Volume 47 (2010) / Issue 3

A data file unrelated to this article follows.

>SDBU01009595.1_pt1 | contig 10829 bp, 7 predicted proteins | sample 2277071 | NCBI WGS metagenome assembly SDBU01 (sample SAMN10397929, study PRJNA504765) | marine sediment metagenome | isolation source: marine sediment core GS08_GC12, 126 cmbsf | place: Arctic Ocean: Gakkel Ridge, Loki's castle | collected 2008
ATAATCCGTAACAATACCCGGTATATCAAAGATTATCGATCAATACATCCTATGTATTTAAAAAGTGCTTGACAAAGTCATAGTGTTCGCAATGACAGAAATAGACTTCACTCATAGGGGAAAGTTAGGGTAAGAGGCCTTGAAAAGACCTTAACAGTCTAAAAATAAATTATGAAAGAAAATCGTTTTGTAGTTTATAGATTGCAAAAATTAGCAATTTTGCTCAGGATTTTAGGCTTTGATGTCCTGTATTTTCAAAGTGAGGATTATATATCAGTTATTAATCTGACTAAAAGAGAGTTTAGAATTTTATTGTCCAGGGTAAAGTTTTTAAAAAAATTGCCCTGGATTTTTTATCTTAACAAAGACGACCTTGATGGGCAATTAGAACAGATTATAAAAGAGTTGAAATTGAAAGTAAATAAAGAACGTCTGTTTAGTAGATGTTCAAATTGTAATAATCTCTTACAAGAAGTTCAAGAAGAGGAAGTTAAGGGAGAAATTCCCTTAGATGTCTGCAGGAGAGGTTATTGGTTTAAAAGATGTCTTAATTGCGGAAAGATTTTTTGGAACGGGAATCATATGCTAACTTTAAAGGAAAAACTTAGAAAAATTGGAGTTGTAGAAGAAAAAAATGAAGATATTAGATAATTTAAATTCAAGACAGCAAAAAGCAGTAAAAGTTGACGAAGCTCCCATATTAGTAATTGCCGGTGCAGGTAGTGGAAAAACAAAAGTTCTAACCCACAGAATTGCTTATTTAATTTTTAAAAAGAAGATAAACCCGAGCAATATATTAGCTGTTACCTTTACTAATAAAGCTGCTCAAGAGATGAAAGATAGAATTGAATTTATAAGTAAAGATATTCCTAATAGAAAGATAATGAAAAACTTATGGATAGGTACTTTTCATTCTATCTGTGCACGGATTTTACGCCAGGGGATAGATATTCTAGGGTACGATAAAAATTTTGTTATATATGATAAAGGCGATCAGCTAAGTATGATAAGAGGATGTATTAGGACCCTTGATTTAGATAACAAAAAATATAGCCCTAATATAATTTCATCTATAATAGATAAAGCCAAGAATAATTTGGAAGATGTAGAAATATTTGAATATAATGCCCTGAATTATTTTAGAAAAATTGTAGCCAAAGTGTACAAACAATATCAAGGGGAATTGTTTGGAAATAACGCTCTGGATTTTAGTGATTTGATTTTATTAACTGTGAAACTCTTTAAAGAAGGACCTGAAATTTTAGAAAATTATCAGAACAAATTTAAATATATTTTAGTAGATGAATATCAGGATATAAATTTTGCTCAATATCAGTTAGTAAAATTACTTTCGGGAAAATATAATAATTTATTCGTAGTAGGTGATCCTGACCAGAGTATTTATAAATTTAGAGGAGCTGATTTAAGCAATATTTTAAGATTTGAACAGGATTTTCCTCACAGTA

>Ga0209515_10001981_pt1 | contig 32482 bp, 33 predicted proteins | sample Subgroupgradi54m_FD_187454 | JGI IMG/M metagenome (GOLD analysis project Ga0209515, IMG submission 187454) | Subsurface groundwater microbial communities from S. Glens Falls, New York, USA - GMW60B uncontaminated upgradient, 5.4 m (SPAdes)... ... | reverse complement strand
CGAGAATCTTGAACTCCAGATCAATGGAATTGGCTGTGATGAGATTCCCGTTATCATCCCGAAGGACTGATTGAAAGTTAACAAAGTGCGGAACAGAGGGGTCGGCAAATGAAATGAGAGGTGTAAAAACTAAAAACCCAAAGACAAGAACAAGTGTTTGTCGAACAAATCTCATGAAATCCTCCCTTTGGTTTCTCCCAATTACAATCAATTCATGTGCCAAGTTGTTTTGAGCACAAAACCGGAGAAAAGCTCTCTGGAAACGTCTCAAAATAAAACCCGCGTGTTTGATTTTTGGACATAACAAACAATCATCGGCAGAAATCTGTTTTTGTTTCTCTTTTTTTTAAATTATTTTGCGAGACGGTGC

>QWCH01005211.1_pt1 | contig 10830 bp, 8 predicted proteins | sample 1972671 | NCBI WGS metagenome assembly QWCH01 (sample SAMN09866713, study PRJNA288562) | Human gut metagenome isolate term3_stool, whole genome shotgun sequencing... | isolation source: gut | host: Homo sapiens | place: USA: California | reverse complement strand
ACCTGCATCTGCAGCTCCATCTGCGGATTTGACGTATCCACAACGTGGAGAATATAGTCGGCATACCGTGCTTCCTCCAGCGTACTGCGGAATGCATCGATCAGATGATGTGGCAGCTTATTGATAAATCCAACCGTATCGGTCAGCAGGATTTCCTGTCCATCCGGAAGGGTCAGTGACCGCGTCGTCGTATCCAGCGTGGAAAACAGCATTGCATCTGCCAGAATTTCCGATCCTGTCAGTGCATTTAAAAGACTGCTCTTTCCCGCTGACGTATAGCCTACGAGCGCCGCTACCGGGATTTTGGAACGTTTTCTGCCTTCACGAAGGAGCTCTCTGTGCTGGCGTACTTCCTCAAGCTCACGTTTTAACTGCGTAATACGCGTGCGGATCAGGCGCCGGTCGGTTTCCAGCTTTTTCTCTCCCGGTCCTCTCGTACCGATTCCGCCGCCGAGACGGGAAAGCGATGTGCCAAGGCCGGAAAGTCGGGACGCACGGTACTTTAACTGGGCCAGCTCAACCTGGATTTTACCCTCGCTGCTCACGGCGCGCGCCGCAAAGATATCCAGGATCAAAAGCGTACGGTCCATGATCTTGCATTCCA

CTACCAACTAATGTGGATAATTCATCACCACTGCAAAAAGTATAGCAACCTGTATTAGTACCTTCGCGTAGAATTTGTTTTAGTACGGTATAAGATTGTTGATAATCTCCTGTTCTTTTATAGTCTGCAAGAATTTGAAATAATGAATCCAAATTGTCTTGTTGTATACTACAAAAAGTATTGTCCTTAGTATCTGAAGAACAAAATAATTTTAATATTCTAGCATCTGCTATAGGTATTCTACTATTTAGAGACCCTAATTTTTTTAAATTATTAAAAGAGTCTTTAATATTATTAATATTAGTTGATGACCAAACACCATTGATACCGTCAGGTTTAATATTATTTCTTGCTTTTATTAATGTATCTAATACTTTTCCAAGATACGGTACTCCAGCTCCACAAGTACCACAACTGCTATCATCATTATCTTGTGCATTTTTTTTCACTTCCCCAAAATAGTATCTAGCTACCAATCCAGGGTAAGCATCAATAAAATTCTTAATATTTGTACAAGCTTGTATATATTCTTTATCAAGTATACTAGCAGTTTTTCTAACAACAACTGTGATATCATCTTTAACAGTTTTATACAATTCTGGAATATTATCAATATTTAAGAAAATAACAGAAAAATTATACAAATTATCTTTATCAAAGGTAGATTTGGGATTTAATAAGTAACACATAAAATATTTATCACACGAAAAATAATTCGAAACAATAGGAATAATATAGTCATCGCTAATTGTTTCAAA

Although OLAF has numerous areas of activity – such as performing coordination, assistance and monitoring functions, improving cooperation with and between the Member States and developing anti-fraud policy – its investigation function is of prime importance. When OLAF carries out internal and external investigations, it should obviously do so with integrity, impartiality and professionalism, respecting above all individuals’ fundamental rights and freedoms. Unfortunately, this is not always the case in practice. OLAF is indeed in a delicate position and has to balance the effectiveness of its investigations and the so-called “culture of accountability”. Problematically, the judicial review of OLAF’s acts is still very weak and the action in damages is often the only remedy available to the persons in the investigatory process. This lack of protection has been a matter of constant worry since OLAF’s establishment. The case law of the Union judicature is nowadays particularly active and rather progressive when it comes to the protection of the rule of law within OLAF’s investigations. Notably, the Civil Service Tribunal has delivered some very innovative rulings on this matter which depart from the mainstream case law. This judicial tension reflects, arguably, a deeper malaise. Perhaps, an institutional reform should be undertaken. This is all the more true since the Lisbon Treaty clearly brings to us new perspectives on the protection of Union financial interests, for instance developments in EU criminal law and the possibility of a European Public Prosecutor.
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